We tried the front door of Harkness and amazingly enough, it wasn't locked, which it should have been since it was summertime and no one was there. So we walked around the place, remembering things that had happened in its historically-rich spaces. The kitchen was absolutely clean of all graffiti, as were the various ancillary rooms. The only trace we found was the inside of the door of the freight elevator. We couldn't get into the boiler room, a place we'd once shared nights back in October of 1988; someone had constructed a new wall of concrete blocks across the hallway leading to it and, unlike back in 1988, I didn't happen to have a key to the door.
We went upstairs to the residential part of Harkness and walked around the lounge and then toured the second floor, ending up first in room 201, the place where we first kissed, and then room 212, where Gretchen and I had our big falling out. I'd like to say I could feel the ghosts of those events frozen as if in amber across all those years, but something about the small bare single mattresses seemed to deny that anything momentous had ever happened here.
We toured the old co-ed Harkness showers (Are they still co-ed? Is Harkness still called Harkness?) and then left the building, mostly at my insistence. The place sort of creeped me out. To understand why, it's important to understand that after I quit being a student, I'd occasionally be arrested for trespassing when I'd go there. As late as 1994 I'd had to flee the place on foot.
We walked past Mudd Library to Wilder Hall, went through the mailroom and snack bar, feeling those ancient collegiate vibes as best we could. Returning to the car across Tappan Square, a group of Hacky Sack players invited me (but not Gretchen, as she noted) to a game. "Nah, I got to go to Pittsburgh," I said.

Click on the picture to watch a video clip
of Gretchen and me talking about Harkness and Oberlin.
(The building referred to by Gretchen as "South Hall" is actually "Dascomb.")

more car trouble

The car started up with the same stuck accelerator problem I'd encountered at the Ohio Turnpike service plaza, and this necessitated yet another round of WD-40 spraying. Now I'd begun to suspect that the problem wasn't cable lubrication but that pivots in the carburetor were sticking.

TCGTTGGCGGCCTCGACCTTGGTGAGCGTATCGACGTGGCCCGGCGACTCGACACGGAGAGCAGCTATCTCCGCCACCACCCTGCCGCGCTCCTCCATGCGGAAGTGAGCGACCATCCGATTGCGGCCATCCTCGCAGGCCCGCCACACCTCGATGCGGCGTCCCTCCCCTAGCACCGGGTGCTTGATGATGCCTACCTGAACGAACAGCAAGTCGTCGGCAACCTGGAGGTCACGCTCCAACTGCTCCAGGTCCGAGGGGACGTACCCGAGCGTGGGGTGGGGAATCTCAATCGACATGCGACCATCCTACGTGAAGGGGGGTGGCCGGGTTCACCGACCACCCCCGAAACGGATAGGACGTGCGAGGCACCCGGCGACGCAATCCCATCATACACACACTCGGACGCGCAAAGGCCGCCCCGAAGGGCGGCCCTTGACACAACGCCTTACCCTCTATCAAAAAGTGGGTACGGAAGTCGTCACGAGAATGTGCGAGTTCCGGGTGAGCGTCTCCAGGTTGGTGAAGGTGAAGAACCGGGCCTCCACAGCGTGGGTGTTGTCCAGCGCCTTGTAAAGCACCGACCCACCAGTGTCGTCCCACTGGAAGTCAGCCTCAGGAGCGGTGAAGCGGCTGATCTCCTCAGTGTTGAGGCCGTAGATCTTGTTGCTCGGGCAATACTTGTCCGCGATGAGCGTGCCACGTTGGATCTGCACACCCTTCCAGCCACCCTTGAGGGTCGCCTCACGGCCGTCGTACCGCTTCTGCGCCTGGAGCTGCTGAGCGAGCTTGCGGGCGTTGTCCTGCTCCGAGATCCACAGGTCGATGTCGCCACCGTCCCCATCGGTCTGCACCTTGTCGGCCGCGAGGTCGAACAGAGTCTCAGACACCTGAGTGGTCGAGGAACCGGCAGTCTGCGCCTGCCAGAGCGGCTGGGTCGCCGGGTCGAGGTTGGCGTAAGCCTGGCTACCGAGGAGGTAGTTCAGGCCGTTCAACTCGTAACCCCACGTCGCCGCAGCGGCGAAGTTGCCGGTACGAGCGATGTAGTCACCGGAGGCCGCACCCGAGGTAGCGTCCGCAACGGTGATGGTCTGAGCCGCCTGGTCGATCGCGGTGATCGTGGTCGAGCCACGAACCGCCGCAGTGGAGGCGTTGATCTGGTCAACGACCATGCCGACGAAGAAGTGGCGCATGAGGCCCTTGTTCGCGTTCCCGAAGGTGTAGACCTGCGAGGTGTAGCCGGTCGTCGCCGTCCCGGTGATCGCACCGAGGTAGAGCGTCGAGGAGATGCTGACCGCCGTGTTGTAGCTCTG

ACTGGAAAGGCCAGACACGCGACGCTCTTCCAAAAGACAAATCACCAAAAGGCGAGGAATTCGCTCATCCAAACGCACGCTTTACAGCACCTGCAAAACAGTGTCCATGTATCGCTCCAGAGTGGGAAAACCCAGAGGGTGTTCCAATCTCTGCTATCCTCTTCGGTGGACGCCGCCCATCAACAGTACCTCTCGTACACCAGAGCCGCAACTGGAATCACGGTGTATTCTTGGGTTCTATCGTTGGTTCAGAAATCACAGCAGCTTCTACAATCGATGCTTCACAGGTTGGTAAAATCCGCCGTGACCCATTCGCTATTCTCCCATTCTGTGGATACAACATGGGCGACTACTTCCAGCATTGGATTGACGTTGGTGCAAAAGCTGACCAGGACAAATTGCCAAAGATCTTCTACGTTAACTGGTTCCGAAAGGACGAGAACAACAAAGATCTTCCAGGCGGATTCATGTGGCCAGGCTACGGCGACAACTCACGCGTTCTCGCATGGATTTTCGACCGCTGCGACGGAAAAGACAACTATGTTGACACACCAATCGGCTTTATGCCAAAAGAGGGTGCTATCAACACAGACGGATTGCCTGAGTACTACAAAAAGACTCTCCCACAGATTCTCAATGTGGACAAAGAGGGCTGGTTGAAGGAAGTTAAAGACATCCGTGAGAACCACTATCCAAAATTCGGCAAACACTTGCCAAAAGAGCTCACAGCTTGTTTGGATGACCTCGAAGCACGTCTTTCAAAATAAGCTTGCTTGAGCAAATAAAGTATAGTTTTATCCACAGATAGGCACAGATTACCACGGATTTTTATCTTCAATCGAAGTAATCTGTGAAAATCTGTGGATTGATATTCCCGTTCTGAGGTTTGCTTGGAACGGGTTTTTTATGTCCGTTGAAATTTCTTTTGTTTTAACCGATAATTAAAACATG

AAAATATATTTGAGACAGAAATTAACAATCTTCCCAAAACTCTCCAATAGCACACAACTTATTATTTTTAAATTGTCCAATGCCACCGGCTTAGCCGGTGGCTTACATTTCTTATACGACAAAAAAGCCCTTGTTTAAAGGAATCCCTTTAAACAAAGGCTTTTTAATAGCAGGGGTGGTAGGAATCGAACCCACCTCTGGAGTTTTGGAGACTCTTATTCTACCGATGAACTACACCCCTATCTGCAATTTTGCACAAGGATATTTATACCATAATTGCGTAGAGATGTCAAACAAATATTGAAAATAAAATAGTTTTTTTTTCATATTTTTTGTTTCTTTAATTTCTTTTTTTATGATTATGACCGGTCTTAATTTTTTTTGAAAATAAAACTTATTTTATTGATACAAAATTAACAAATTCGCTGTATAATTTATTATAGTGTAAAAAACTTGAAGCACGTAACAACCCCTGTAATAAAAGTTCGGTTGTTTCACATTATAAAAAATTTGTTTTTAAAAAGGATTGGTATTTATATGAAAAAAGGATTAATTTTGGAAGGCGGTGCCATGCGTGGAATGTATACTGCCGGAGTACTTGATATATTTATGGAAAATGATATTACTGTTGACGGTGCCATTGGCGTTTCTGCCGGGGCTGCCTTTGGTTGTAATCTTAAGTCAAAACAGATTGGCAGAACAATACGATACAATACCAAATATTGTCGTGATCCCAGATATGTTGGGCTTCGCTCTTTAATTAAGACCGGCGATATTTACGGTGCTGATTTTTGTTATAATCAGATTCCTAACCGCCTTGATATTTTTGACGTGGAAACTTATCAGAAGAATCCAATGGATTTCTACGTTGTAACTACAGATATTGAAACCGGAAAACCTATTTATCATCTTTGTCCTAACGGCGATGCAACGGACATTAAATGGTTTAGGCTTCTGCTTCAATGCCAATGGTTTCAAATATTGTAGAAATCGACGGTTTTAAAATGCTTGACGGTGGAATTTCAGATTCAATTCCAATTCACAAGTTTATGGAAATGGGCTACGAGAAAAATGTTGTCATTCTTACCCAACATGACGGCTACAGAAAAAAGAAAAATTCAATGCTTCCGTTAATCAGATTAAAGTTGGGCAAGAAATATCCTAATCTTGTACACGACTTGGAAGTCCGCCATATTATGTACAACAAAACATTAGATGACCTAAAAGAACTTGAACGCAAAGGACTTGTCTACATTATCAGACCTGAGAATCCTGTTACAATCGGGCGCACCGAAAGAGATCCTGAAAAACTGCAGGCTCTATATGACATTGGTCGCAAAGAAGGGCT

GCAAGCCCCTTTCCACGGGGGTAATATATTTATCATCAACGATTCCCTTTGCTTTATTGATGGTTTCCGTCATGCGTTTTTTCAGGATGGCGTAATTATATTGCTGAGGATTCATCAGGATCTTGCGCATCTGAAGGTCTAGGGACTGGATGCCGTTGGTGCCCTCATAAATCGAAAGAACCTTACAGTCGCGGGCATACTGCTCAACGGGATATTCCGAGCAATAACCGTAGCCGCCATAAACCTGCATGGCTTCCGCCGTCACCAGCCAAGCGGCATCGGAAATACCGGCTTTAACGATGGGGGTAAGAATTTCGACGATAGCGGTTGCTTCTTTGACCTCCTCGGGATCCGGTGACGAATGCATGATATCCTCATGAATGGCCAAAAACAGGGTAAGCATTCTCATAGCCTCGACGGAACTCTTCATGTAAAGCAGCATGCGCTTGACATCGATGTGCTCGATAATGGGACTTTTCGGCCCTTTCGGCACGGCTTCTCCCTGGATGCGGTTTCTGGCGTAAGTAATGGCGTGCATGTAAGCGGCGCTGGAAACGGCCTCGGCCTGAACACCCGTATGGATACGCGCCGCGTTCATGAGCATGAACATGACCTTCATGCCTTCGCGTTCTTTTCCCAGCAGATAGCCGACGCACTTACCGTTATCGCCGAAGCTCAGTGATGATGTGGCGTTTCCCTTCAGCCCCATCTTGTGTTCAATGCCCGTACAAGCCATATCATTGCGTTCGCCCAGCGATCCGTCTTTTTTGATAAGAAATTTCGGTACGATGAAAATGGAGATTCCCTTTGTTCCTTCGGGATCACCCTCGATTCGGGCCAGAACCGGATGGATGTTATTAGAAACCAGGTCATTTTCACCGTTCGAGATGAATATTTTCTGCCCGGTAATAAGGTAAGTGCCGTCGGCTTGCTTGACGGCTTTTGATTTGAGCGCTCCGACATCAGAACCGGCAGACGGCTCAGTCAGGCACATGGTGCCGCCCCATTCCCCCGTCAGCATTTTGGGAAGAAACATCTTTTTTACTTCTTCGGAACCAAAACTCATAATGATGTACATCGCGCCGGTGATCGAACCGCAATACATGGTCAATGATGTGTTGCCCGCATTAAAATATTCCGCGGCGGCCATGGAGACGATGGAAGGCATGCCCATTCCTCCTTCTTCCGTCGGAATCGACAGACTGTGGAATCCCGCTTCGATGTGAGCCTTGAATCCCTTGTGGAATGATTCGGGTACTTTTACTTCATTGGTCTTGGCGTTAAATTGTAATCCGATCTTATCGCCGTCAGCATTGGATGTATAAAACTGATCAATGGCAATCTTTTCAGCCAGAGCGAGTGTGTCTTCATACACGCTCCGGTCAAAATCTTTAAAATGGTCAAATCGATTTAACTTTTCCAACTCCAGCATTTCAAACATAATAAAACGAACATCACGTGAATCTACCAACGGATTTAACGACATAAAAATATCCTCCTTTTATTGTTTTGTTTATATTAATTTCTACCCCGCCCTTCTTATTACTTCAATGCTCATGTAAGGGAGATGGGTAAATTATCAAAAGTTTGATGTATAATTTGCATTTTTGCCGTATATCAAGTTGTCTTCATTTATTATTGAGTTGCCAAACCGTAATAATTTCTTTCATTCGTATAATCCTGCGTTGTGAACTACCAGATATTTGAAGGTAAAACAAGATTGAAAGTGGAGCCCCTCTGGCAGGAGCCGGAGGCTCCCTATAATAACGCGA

Heading south on I-71 near Cleveland (we'd missed an important exit on Ohio Route 10) I noticed that the accelerator wasn't letting up very responsively when I'd take my foot off the pedal. It would decelerate a little bit, but the process was slow and incomplete. This made for some pretty crazy idling when I rolled to a stop at the turnpike toll booth.
Later in the drive I realized I could decelerate more quickly by simply pulling up on the gas pedal. So I had Gretchen fashion me a little lasso from an electrical cord and I used it whenever I had to decelerate.

tired by the prospect of marriage

Meanwhile Gretchen was calling ahead to her brother Brian in Pittsburgh, getting directions to his place in the city. After stopping for gas at a Pennsylvania Turnpike service plaza, we headed west on I-376 into Brian's neighborhood of Squirrel Hill. I'm happy to report that we made it there without incident.
Brian is a medical resident, working insane 120 hour weeks, rarely being seen outside his blue medical scrubs. He lives in a house he owns in Squirrel Hill with his fiancé Jen.
Much of Brian and Jen's non-work-related time together seems to revolve around planning their marriage, something I find utterly exhausting either to overhear or contemplate. It's important to note that I don't come from a tradition which places much importance on the institution, or more particularly, the ceremony of marriage. Though my parents are still happily married, they sealed the deal as something of a whim in front of a magistrate in Chicago's City Hall. In Gretchen's family, by contrast, the tradition of marriage is intricate and involved. For them, marriage is all about making invitations, talking to rabbis, drafting a ketubah, registering at Pottery Barn, and talking about the details of the plans at every possible opportunity. Gretchen knows how I feel about marriage fuss and doesn't drag me into such talk very often. But since we are, you know, engaged, it seems inevitable that we'll be dealing with this stuff in the future. Meanwhile, though, there's Brian and Jen's marriage. My goodness does it make me feel tired!
We all sat on the front porch of Brian and Jen's house, Gretch and I drinking Yuengling beers and eating chips and salsa. While Gretchen and Jen talked marriage arcania, Brian and I mostly talked about medical issues such as Port Wine Syndrome. I was interested to learn that this condition is often associated with mental retardation.